Purpose: The objective of this paper is to contribute to Australian berry supply chains with a relevant identification regarding the possible data driven interventions that stakeholders can take while the berries are in transit. Design/methodology/approach: An exploratory series of semi-structured interviews was conducted through six Australian experts in the industry with more than 20 years of experience in Australian berry supply chains and the Australian perishable food industry, to identify key possible in-transit interventions that could be implemented in the Australian berry industry. Findings: The analysis of the interviews revealed a total of 18 possible in-transit interventions. An important finding is that in-transit interventions are made possible by the use of real-time data gathered through IoT devices such as Active Radio Frequency Identification, Time and Temperature Indicators interacting with Wireless Sensor Networks. Another key finding is that Australian berry growers and retailers do possess the technologies and the resources necessary to make in-transit interventions possible, however they have yet applied these technologies to operational decision-making and interventions based on the product, rather focussing on supply chain transactions and events. Research limitations/implications: Since the research focusses on an Australian context, its findings may or may not be applicable to other countries. The research is exploratory in nature, and its findings should be verified by future research, in particular to test whether the in-transit interventions proposed here can be implemented in a cost-efficient way. Originality/value: To the authors' knowledge, this publication is the first known academic article to provide a clear understanding of the Australian berry industry from a supply chain and logistics perspective, and the first to explore possible data driven in-transit interventions in perishable food supply chains.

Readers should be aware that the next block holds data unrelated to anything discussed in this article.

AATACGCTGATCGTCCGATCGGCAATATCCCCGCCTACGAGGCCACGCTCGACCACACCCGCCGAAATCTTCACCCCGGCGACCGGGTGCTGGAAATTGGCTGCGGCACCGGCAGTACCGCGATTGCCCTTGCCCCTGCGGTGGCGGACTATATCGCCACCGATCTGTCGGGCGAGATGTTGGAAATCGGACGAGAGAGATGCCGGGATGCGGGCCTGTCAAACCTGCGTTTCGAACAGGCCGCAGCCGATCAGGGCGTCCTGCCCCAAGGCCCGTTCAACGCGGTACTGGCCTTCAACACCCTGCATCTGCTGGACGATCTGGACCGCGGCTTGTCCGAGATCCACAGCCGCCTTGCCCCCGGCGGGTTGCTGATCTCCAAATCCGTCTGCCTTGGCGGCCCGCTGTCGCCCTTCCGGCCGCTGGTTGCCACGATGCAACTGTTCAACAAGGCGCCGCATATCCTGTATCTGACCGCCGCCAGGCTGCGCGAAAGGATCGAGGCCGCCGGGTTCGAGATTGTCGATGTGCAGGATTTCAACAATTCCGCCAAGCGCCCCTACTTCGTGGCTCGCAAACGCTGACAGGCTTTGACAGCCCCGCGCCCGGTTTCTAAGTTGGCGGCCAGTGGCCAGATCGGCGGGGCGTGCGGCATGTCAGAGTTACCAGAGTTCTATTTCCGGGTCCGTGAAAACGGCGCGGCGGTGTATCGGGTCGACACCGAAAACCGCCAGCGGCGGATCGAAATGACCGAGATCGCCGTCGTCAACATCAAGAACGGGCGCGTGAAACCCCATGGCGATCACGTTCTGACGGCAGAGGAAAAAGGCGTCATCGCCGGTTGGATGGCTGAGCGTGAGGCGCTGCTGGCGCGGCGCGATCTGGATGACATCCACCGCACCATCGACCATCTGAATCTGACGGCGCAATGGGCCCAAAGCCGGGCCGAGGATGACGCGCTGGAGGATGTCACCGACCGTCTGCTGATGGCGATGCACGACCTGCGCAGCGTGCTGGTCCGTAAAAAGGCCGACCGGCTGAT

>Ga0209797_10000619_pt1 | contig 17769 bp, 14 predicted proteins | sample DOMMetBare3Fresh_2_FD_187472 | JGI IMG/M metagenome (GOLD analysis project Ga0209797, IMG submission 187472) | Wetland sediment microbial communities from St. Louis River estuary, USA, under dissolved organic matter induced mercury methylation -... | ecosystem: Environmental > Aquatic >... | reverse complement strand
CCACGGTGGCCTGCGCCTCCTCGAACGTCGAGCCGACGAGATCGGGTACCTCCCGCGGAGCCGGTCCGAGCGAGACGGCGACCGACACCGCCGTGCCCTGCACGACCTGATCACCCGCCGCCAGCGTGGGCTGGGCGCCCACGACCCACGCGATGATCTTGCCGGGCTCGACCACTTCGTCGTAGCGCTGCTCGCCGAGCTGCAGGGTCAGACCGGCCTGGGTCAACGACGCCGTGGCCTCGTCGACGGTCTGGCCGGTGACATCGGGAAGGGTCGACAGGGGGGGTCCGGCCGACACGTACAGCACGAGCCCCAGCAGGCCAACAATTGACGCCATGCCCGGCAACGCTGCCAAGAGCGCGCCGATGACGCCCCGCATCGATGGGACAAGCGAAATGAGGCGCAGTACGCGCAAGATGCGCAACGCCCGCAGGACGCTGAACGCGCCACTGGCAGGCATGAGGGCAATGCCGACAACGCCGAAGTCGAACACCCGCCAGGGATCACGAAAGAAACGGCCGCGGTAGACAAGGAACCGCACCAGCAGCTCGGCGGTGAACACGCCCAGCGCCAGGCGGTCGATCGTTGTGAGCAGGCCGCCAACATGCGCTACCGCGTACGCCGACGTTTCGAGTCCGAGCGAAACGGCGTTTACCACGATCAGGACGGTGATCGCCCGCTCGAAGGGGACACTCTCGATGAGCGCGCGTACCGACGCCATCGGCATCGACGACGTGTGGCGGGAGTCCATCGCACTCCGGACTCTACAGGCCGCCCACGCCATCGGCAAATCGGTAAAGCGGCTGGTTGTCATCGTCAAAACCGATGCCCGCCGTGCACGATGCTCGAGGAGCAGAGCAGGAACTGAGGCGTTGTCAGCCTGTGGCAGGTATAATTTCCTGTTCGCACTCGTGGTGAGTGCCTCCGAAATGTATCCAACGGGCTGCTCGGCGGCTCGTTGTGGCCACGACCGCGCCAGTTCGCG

Bibliographical noteFunding Information:
This research is funded by Deakin University through the Postgraduate Research Scholarship, iMOVE CRC and supported by the Cooperative Research Centres Programme, an Australian Government initiative. The authors personally thank Patricia McLean and Renae Leeson for reviewing the publication before the journal submission. Ethics Clearance: A low-risk ethics application for this project was approved on 10 March 2020 by the Human Ethics Advisory Group (HEAG) of the Faculty of Science, Engineering and Built Environment (SEBE) at Deakin University.
This research is funded by Deakin University through the Postgraduate Research Scholarship, iMOVE CRC and supported by the Cooperative Research Centres Programme, an Australian Government initiative. The authors personally thank Patricia McLean and Renae Leeson for reviewing the publication before the journal submission.
© 2022, Emerald Publishing Limited.
All Science Journal Classification (ASJC) codes
- Decision Sciences(all)
- Business and International Management
- Business, Management and Accounting(all)
- Strategy and Management